Note #4: Sitting down after this long week, with nobody home, so the first thing to do is flip on the Golf Channel and the Web.com tour is on and this golfer – James Driscoll – was sharing some practice tips for after his -7 round. He has a club with some pebbles or bullets in it or something that makes a audible sound – he takes the club to the top, waits for the stones to drop and for the noise from rattling around in the shaft to stop, and then swing. He was working on deliberately pausing at the top of his swing. So that re-affirmed some of the direction I was taking the past two week.
Going slow, taking my time, learning to pause and shaking the hand of the invisible guy behind me are thoughts I’ve been holding onto with good result. This game takes time to dial-in but persistence seems to pay off. Maybe I’ll get to play a 9-holer this weekend before I dive back into the melee. That’s the valley – what can i say!
- The backswing really shouldn’t be thought of as part of the swing – really. It’s incorrect nomenclature in a way if you think about it. They should call it the ‘get ready to swing – swing’
- It’s what gets you into position to swing. As if you are just trying to get into position like a baseball batter after addressing the ball. Only baseball players get to stand in the ‘correct’ ready position with the bat already at-the-ready over their back shoulder.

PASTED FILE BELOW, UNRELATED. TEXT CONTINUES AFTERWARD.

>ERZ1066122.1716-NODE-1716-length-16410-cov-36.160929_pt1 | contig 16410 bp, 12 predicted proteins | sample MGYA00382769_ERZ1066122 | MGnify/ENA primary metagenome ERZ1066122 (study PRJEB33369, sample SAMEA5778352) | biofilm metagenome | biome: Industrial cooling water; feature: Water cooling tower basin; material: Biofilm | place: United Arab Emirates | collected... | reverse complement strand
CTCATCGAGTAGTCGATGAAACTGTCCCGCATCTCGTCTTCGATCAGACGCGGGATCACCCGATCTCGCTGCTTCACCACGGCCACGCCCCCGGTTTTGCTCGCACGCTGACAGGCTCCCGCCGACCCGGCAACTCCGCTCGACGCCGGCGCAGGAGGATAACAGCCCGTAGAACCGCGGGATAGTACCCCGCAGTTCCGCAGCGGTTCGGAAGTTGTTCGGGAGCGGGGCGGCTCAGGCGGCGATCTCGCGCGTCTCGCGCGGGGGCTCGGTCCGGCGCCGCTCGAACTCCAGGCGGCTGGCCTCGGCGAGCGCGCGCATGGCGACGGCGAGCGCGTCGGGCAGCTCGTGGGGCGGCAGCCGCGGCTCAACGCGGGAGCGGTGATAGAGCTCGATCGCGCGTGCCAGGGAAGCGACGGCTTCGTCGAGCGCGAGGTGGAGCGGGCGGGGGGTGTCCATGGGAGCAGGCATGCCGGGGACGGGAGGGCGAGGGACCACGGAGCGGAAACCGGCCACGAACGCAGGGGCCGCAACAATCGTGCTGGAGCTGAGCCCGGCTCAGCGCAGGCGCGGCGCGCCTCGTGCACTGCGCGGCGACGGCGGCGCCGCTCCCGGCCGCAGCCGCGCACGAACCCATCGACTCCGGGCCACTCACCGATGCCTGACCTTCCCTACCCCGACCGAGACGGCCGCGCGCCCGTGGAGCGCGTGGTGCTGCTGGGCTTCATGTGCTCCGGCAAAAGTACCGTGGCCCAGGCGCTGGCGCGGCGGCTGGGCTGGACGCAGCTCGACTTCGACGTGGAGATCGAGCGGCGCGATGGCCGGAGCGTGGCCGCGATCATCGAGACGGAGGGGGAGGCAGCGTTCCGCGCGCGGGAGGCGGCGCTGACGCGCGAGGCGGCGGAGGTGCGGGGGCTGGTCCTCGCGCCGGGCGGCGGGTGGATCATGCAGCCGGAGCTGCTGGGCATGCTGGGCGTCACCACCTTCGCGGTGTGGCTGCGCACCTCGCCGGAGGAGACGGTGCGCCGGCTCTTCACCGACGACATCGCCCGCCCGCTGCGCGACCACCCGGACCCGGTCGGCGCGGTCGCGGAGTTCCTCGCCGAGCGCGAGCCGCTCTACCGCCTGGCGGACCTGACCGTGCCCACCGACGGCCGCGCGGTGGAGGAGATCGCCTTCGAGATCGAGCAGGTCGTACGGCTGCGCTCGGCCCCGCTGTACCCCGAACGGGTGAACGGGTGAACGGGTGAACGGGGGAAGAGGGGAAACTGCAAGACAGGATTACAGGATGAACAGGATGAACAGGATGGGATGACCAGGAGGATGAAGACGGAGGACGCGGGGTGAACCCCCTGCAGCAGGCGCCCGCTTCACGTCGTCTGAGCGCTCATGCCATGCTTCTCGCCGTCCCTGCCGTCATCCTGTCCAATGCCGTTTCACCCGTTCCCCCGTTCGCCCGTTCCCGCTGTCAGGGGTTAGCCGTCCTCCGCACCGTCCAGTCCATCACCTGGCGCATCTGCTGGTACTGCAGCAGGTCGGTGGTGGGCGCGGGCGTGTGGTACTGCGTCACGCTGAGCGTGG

- Really it’s a pre-swing. Get into position movement.
- Just like bringing the ball back to your shoulder before taking a jump shot or a foul shot isn’t really the shot. You pause, then you take the shot.
- Or just like serving in tennis requires you to toss the ball up and just before you swing as the ball gets to its apex, you circle your wrists and then lunge into the shot. It’s the lunge that’s the shot.
- When you fail to do these things you end up throwing the ball like a novice. Have you ever seen a kid try to throw a football or baseball before s/he understands the need to really take the arm back and get the wrist cocked into position? It’s like they’re pushing the ball instead of throwing it. These are the images that come to mind as I re-think the role and purpose of the backswing.
- In fact, I wonder why one can’t just swing at the golf ball from a batter’s position. Is that like against the rules or something? Because, that’s exactly when you would get that opposite directional thingy where your hips and body start moving forward while the arms almost seem like their lilting back for a second before catching up and going forward. Transition comes much easier that way in my humble opinion.
- I’ve tried during practice sometimes to look away from the ball and stare at the target like it’s a pitcher throwing a ball at me in a way that it would hit the ‘homeplate’ right where my golf ball is sitting so that i would start my backswing and lock into position before striking – and invariably this helps me have a better sequence of transition.
- And when I observe LPGA players, especially women from Asia who are so deliberate sometimes in form (and to be fair – some of the PGA players who don’t have such quick swings, like maybe an Ernie Els), invariably I see them take that long very slow backswing and then almost freeze at the top before beginning the forward swing.
- I think much of my casting or swinging outside my plane comes from hurrying my transition and not allowing for the mini-pause from back to forward.
- And I do recall hearing many a pro or many a quick-tip on the Golf Channel talking about the need to count your tempo with a “1-AND-2” with the AND being that split second of pause before moving forward. It let’s the body really get into that position. Just like when you’re trying to skip a stone across a pond’s surface.